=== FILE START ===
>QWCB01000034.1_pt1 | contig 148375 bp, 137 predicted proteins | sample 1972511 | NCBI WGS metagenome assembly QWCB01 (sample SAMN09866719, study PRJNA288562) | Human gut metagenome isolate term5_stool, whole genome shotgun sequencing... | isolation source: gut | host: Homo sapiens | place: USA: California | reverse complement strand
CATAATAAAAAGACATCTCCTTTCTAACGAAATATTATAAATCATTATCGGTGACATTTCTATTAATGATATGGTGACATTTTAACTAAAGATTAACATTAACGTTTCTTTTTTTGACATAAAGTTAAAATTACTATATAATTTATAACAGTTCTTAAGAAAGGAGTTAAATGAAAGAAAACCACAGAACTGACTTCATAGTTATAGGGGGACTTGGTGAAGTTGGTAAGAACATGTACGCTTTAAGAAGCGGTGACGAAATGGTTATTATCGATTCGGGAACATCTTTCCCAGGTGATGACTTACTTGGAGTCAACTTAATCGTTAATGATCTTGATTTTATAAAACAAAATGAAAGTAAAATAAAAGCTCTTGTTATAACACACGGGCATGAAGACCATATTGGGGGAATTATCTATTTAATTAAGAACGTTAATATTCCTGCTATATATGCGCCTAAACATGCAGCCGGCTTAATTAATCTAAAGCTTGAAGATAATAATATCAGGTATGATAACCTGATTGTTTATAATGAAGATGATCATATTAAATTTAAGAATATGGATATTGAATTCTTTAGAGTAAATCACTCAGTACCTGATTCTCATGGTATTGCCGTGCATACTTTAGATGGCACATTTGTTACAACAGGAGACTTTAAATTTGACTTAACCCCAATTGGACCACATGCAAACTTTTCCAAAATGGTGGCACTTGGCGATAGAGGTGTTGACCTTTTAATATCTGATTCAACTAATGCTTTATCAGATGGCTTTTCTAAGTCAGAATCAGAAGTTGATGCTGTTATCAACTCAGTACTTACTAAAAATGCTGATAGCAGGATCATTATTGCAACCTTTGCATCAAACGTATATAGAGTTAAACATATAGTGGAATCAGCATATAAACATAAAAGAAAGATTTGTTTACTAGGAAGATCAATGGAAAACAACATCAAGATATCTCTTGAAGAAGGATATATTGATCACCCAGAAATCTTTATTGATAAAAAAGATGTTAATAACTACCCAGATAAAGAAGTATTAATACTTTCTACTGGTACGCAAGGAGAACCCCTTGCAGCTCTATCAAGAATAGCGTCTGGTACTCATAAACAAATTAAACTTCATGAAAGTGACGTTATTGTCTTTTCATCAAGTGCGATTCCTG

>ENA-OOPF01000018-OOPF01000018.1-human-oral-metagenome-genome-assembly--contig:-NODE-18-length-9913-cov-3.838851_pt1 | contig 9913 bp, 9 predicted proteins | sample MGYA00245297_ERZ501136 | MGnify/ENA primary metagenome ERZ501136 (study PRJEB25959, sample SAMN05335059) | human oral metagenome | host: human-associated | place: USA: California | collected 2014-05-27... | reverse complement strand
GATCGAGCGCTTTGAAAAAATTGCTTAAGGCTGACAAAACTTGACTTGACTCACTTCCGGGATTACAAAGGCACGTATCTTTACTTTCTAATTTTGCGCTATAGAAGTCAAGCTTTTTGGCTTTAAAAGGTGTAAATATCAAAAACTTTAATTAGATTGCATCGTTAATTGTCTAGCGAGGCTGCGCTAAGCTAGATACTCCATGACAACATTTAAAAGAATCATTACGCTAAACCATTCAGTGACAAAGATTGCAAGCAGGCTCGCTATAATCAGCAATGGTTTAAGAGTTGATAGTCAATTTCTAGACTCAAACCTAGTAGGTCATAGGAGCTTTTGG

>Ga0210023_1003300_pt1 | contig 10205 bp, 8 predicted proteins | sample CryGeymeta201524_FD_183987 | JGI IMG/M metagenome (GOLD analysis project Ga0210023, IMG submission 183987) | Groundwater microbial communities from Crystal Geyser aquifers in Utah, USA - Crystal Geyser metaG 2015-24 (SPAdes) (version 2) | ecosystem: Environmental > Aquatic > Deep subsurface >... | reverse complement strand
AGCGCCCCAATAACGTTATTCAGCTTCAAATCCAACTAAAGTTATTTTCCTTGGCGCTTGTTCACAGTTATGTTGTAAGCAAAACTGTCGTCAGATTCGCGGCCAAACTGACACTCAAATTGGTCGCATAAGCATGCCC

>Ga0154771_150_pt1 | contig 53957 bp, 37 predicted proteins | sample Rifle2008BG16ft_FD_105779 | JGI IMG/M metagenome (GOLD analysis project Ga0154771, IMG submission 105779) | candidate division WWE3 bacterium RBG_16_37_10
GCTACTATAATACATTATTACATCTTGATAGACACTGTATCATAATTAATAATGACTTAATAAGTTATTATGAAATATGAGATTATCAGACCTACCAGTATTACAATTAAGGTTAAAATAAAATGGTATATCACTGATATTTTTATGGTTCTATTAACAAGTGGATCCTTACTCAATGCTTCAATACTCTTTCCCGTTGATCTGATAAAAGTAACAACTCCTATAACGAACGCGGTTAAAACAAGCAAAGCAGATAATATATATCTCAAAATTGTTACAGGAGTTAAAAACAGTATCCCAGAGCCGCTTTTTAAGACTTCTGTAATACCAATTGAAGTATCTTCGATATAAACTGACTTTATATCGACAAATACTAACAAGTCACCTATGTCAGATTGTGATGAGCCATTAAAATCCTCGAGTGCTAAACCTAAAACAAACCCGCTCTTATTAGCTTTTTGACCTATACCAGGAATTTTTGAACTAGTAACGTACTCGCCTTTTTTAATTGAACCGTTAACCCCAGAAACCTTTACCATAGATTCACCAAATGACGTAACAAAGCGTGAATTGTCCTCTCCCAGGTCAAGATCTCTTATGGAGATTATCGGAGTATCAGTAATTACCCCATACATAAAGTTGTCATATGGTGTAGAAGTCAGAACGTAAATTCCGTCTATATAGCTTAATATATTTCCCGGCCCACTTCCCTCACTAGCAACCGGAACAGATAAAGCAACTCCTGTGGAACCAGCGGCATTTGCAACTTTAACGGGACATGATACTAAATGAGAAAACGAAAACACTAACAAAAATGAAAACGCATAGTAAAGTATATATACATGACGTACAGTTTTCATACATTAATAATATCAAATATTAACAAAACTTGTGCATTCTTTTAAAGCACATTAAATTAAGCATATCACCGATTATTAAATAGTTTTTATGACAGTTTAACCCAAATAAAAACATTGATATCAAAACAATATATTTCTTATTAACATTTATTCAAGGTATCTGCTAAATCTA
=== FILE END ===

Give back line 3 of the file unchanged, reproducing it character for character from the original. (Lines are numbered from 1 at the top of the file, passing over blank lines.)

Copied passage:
>ENA-OOPF01000018-OOPF01000018.1-human-oral-metagenome-genome-assembly--contig:-NODE-18-length-9913-cov-3.838851_pt1 | contig 9913 bp, 9 predicted proteins | sample MGYA00245297_ERZ501136 | MGnify/ENA primary metagenome ERZ501136 (study PRJEB25959, sample SAMN05335059) | human oral metagenome | host: human-associated | place: USA: California | collected 2014-05-27... | reverse complement strand